In the midst of what may be the worst financial crash since the start of the great depression, the Bank of China has come forth to speak out once again against the practice of trading cryptocurrency. The bank’s latest anti-crypto statements came in a post on the Bank’s official WeChat account entitled “3.15 Protection of Financial Consumption Rights and Interests” on Sunday, March 22nd; the post was originally reported by CoinTelegraph.
“First of all, the amount of fraudulent transactions with bots is serious,” the post read. “The average turnover rate of the top three overseas cryptocurrency exchanges is much higher than that of foreign licensed exchanges.” (Translated quote.)
The post mentioned market manipulation, which it said “exists in these exchanges where forced leveraged trading eventually causes the exchanges to explode”, and money laundering, which is “a big issue.” The post also pointed to the Bitcoin-as-a-safe-haven narrative as a falsehood.
The post appears to be addressing the fact that cryptocurrency markets have shed a collective $120 billion in the last month, equivalent to roughly 41.9% of their total market cap over the past 30 days. Much of this can be attributed to Bitcoin, which lost roughly $71 billion, or just under 40%, of its market cap over the same period.
Additionally, concerns about market manipulation on leveraged exchanges were brought to the surface last week when crypto derivatives exchange BitMEX had a temporary meltdown amidst steep price correction.
However, there are other questions about the safety of this kind of crypto exchange more generally–previously, two Princeton researchers found that when shorting opportunities on crypto derivatives exchanges are constrained and valuation disagreements arise, optimism and overconfidence can combine to create price bubbles.
China’s messaging about crypto trading has long been bearish, but it is favorable toward blockchain
While this isn’t the first time that the Chinese government has publicly spoken out against cryptocurrency trading, Chinese president Xi Jinping said in October last year that his country must “seize the opportunities” presented by blockchain technology.
Then, in November, the Chinese government’s state-run news source Xinhua News Agency posted a front-page article entitled “BitcoinL The First Successful Application of Blockchain Technology.”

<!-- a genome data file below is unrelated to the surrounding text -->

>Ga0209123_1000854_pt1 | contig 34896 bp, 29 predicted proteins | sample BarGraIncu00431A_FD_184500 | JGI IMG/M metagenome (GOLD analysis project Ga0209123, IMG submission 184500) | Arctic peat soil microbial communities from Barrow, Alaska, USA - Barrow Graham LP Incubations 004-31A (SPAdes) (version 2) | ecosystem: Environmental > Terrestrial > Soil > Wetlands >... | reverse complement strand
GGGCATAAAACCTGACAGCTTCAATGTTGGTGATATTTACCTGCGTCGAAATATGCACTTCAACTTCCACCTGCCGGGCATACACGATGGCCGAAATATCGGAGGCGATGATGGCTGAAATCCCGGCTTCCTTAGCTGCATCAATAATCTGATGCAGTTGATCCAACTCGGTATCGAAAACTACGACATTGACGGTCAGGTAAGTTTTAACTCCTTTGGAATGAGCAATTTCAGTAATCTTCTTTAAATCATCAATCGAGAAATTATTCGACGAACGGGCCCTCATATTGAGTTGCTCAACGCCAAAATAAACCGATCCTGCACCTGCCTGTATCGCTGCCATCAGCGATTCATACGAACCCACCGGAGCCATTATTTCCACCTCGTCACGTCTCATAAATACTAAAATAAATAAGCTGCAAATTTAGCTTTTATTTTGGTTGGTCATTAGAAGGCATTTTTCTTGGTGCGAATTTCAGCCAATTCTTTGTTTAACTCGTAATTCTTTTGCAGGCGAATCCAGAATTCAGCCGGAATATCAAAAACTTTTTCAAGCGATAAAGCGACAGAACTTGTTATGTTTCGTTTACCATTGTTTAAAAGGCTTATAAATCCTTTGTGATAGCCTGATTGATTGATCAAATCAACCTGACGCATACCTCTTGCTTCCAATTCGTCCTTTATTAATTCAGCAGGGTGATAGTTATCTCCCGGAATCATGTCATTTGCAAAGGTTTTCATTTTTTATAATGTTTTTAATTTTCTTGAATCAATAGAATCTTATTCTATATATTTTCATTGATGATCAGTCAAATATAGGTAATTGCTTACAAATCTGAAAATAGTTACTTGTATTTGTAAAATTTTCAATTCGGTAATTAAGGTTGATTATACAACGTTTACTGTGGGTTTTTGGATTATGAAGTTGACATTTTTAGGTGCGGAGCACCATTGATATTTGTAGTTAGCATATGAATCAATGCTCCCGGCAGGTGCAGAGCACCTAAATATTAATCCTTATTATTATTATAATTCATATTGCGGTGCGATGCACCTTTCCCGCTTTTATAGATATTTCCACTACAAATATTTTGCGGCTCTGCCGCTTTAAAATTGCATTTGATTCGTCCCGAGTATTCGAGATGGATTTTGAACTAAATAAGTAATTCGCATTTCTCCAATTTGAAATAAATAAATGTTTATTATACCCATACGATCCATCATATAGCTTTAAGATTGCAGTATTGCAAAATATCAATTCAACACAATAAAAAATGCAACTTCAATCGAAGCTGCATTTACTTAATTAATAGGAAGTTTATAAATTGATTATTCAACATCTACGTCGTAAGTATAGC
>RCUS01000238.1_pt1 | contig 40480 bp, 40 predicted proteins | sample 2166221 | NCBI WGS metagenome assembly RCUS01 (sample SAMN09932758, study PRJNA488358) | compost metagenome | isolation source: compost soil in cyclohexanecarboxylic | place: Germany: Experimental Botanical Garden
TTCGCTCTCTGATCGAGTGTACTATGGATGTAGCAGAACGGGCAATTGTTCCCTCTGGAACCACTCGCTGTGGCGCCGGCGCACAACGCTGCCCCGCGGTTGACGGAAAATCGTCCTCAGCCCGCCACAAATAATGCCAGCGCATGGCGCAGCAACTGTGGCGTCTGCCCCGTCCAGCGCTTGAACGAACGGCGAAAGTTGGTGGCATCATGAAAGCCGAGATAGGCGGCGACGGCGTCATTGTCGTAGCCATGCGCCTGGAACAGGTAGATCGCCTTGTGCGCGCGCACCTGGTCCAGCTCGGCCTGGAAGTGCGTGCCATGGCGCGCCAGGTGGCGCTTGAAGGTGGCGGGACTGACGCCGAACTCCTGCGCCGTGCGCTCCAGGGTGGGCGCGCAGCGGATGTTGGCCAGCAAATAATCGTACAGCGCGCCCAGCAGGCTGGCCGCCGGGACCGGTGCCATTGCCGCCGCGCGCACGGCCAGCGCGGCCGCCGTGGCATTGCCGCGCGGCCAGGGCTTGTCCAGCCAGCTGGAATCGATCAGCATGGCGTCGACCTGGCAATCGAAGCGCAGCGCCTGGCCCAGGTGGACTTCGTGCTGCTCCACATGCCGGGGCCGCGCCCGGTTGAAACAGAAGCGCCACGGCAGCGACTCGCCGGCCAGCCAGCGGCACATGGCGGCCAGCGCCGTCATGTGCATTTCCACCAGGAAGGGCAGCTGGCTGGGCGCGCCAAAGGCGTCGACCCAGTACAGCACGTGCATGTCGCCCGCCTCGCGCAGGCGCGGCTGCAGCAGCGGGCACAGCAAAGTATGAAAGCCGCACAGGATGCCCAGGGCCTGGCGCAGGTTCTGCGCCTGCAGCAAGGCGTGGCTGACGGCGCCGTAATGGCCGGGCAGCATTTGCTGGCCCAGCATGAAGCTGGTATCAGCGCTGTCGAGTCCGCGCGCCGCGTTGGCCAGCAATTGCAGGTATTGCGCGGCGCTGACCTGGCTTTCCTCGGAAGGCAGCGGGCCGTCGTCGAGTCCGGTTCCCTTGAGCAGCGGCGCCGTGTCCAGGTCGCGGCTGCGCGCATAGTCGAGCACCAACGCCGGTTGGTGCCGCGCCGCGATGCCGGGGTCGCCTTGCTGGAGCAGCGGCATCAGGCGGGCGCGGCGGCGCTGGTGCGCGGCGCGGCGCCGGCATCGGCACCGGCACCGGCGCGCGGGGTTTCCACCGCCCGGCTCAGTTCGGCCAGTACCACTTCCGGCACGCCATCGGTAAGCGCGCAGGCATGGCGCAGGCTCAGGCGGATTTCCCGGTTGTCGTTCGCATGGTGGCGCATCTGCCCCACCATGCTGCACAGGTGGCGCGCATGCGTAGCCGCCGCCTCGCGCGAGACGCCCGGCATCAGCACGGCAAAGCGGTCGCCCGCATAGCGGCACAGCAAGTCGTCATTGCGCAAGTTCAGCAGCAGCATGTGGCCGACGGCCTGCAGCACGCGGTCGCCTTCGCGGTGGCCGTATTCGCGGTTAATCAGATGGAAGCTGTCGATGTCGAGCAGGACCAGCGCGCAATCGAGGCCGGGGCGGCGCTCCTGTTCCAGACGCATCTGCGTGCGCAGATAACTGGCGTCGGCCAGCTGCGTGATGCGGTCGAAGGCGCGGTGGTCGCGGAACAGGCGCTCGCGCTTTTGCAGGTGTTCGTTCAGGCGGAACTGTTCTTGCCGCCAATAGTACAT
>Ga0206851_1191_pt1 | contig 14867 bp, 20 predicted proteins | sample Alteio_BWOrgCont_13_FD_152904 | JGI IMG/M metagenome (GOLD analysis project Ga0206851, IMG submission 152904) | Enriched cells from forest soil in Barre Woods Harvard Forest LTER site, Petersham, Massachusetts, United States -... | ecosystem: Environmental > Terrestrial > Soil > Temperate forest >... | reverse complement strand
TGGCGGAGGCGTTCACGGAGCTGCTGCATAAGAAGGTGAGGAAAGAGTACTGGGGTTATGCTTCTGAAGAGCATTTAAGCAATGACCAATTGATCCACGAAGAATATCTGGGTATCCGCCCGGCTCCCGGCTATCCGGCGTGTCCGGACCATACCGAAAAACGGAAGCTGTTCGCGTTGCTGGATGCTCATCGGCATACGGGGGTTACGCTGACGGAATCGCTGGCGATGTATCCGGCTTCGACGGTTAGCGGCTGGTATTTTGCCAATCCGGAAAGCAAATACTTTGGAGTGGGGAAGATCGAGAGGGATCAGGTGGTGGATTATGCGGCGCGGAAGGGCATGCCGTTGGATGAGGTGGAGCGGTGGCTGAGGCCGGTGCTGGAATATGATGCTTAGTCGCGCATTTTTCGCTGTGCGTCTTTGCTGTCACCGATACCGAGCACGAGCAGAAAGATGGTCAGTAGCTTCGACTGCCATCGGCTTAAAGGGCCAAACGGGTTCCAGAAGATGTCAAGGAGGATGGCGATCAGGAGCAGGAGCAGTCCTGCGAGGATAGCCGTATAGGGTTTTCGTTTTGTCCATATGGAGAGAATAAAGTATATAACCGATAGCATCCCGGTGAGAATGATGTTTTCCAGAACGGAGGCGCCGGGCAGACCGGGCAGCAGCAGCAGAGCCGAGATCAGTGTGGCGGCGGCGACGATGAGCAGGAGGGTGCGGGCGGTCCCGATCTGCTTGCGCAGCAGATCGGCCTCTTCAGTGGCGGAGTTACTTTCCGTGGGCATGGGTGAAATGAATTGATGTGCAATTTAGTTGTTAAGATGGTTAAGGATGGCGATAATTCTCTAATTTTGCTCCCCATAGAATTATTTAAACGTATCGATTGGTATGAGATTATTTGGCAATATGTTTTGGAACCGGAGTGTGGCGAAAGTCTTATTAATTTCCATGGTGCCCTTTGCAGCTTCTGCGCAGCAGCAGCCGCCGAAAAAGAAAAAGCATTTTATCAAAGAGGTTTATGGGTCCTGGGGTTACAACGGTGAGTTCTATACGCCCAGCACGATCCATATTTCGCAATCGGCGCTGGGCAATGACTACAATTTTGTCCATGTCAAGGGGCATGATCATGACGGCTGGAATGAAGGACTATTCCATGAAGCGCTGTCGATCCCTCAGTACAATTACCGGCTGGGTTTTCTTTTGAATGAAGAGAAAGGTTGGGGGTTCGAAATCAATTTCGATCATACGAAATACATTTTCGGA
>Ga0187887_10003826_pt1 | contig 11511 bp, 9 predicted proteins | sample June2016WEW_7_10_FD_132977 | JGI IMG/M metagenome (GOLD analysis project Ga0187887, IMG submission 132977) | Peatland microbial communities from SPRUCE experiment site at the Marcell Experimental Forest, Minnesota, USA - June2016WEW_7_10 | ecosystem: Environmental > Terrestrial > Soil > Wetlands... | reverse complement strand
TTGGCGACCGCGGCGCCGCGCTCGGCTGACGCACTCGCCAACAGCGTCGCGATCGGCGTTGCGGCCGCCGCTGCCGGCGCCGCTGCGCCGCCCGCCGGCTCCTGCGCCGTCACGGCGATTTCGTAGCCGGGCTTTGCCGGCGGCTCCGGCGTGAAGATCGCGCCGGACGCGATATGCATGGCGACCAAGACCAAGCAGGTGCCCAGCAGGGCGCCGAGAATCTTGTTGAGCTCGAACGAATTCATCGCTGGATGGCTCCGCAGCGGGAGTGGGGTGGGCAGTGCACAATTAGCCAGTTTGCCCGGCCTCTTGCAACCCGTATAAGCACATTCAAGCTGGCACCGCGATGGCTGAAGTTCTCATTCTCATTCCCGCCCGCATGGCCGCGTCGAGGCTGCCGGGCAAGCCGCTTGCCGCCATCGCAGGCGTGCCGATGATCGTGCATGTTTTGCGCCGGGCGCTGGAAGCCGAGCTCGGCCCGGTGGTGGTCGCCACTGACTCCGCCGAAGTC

Chinese state newspaper today (Xinhua)
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The Chinese government has also been developing its own national cryptocurrency for several years, a project that regained traction after Facebook announced the launch of its Libra project in June of 2019.
Still, the Chinese government instituted bans on domestic cryptocurrency exchanges and initial coin offerings (ICOs) in late 2017 and seems to be continuously bearish toward cryptocurrency trading.
In an interview last September, Finance Magnates asked Marie Tatibouet, chief marketing officer of cryptocurrency exchange Gate.io (which was previously headquartered in China), about how the exchange managed to navigate the sweeping set of bans restricting the cryptocurrency industry that came from the Chinese government in 2017.
While the exchange is no longer headquartered in China, it still serves Chinese users and has offices in the country, as well as Canada and South Korea.
She told Finance Magnates that things may look a bit different from the inside than the outside: “the ban is open to interpretation,” she said. “If you know anything about China, you’ll know that a lot of the regulation that comes through is always very much open to interpretation, especially when it comes to enforcement.”
Nevertheless, “we’ve been very careful,” Tatibouet continued. “We don’t do any outward promotion on the Chinese market.”